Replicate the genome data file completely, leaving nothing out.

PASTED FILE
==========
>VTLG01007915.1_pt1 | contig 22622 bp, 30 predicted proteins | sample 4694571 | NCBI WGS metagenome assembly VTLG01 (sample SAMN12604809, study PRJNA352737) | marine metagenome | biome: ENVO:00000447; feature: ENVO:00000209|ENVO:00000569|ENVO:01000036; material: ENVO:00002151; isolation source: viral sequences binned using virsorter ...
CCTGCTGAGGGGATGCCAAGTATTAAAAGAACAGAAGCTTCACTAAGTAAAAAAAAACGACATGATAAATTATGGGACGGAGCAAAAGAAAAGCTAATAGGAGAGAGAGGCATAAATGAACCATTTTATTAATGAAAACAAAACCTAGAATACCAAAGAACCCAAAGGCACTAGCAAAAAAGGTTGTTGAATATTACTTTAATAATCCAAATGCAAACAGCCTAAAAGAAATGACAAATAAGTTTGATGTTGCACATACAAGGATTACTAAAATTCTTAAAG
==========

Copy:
>VTLG01007915.1_pt1 | contig 22622 bp, 30 predicted proteins | sample 4694571 | NCBI WGS metagenome assembly VTLG01 (sample SAMN12604809, study PRJNA352737) | marine metagenome | biome: ENVO:00000447; feature: ENVO:00000209|ENVO:00000569|ENVO:01000036; material: ENVO:00002151; isolation source: viral sequences binned using virsorter ...
CCTGCTGAGGGGATGCCAAGTATTAAAAGAACAGAAGCTTCACTAAGTAAAAAAAAACGACATGATAAATTATGGGACGGAGCAAAAGAAAAGCTAATAGGAGAGAGAGGCATAAATGAACCATTTTATTAATGAAAACAAAACCTAGAATACCAAAGAACCCAAAGGCACTAGCAAAAAAGGTTGTTGAATATTACTTTAATAATCCAAATGCAAACAGCCTAAAAGAAATGACAAATAAGTTTGATGTTGCACATACAAGGATTACTAAAATTCTTAAAG